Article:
American and British geologists have created a new artificial intelligence system capable of predicting earthquakes and successfully tested its work in a laboratory tremor simulator, according to an article published in the journal GRL.
“We were able to use the machine learning system for the first time in order to analyze acoustic data and predict an earthquake long before it actually happened, so we can get enough time to warn and evacuate the population in a timely manner. “Artificial intelligence provides us with an opportunity,” said Colin Humphreys of Cambridge University (UK).
Earthquakes and other dangerous cataclysms associated with the earth’s interior often occur at the boundaries of faults between tectonic plates, whose movement is often hindered by irregularities on their edges. When the motion of the plates stops, a potential energy accumulates at the point of contact, which can be released as heat and powerful bursts of acoustic waves at a time when the rocks in these uneven areas can not stand and break.
Scientists have long been trying to understand which processes control the accumulation of this energy and are trying to find ways to “see through” the Earth’s interior in such a way that we can learn about the appearance of such zones of tectonic tension and predict by their properties the probability, strength and time of the appearance of new tremors.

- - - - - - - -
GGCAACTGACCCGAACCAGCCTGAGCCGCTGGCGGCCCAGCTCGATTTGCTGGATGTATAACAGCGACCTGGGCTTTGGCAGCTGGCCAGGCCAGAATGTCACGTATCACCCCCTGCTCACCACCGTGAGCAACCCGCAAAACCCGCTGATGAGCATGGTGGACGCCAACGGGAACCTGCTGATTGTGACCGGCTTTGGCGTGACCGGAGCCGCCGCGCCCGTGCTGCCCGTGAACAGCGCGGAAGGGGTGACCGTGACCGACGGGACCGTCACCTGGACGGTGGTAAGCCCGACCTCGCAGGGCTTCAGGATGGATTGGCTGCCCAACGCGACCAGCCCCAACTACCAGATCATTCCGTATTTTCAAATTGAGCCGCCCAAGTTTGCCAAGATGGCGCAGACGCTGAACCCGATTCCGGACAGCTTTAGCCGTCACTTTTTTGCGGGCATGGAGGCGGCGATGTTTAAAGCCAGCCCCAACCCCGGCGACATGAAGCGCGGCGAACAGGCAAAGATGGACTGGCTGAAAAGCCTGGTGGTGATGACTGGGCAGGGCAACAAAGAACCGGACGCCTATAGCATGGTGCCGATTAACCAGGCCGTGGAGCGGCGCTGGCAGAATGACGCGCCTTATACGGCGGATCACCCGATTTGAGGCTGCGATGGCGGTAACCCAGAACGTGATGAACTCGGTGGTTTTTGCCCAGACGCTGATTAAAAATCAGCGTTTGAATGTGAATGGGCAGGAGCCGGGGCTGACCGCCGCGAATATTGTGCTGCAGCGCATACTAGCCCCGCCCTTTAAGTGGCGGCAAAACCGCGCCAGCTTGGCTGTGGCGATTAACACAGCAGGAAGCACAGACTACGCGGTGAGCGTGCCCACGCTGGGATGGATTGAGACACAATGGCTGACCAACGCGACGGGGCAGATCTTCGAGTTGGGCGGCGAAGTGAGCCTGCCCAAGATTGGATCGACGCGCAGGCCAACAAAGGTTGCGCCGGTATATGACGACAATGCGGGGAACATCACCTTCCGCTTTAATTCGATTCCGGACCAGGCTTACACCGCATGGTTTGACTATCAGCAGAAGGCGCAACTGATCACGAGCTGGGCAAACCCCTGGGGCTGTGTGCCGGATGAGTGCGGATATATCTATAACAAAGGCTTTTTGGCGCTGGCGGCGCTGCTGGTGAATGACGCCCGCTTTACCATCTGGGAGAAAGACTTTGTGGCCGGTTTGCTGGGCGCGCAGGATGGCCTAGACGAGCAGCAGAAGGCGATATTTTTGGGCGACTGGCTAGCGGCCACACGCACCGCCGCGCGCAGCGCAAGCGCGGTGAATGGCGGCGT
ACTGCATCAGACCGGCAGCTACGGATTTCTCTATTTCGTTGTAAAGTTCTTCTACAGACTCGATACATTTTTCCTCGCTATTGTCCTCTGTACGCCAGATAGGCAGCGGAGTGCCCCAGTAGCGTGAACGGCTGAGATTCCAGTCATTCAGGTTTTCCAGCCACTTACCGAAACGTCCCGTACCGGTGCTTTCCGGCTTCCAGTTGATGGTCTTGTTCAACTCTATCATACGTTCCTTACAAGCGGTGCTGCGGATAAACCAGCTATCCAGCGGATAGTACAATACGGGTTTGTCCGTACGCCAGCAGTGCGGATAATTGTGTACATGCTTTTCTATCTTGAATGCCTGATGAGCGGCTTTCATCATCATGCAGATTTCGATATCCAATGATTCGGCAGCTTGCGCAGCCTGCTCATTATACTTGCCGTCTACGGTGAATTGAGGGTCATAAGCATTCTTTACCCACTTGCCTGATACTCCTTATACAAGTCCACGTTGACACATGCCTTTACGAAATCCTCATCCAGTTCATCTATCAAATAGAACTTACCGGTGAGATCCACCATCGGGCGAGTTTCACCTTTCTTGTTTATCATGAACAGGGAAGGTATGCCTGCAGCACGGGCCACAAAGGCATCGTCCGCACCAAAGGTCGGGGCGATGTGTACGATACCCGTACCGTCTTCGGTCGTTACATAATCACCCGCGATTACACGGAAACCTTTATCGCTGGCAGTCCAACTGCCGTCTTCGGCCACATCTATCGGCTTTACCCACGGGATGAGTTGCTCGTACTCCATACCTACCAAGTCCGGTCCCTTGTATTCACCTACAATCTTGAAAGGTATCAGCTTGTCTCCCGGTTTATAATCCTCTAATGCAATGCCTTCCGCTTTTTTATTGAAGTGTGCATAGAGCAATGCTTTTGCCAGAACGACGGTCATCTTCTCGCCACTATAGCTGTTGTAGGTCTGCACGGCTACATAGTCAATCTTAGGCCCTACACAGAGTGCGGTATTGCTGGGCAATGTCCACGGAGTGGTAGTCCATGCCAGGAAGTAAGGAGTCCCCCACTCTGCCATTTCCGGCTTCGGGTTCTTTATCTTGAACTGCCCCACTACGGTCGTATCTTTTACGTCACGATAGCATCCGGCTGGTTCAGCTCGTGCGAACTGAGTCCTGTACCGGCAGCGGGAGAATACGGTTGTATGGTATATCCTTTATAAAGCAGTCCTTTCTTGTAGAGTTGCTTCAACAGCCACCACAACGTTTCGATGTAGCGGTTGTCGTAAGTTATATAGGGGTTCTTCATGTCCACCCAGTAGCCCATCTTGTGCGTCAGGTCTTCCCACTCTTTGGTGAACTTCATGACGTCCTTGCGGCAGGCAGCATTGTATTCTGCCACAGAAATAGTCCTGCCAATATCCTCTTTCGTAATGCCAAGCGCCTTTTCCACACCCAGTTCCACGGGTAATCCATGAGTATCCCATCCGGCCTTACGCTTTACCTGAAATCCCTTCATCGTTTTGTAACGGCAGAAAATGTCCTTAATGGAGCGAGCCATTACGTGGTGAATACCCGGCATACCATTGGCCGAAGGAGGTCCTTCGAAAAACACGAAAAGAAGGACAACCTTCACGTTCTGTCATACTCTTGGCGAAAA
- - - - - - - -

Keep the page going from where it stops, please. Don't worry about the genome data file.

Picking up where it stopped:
Despite the tremendous progress in this field, such predictions are still extremely inaccurate, which often creates friction between scientists and politicians who do not like ambiguity. For example, seismologists, who incorrectly predicted the magnitude of the earthquake in the Italian Aquila in 2009, received real prison terms for “misinformation” of the population and the death of about three hundred people. This further reduces the desire of seismologists and other scientists to make any specific forecasts for the future.
As Humphreys relates, one of the reasons why current earthquake forecasts are inaccurate or erroneous is that seismographs and other observational devices perceive an infinite number of signals, only some of which are related to the accumulation of energy at the fault boundaries, while others are caused by other phenomena , not related to tectonic processes.
In some cases, these “interference” can be weeded out and then the forecast is accurate enough, and in other cases, like the 2009 disaster, failure in this respect ends in an unpredictable manner.
Similar tasks, as Humphreys and his colleagues drew attention, are today decided by representatives of a completely different science – computer engineers engaged in the development of various systems of machine learning and artificial intelligence. A key feature of modern neural networks is that they can analyze very “dirty” data and find in them what is required to solve the problem – for example, to sort photos of cats and dogs or to recognize speech in a noisy room.
Guided by this idea, the scientists created a special “earthquake emulator” in the National Laboratory Los Alamos in the US, which completely simulated what happens in the faults at the birth of new tremors, and used it to teach the neural network to “see” the traces of future earthquakes in the set of data collected by seismographs.
After a while the machine learned to correctly predict “laboratory” earthquakes with a very high degree of accuracy and reliability, which, according to scientists, shows that similar methods can be used for predictions of a real seismic situation. On the other hand, the current algorithm, most likely, can not yet be used for these purposes, since it was “trained” not on real data, but on their simulation, and therefore its predictions can be quite inaccurate when working in the field.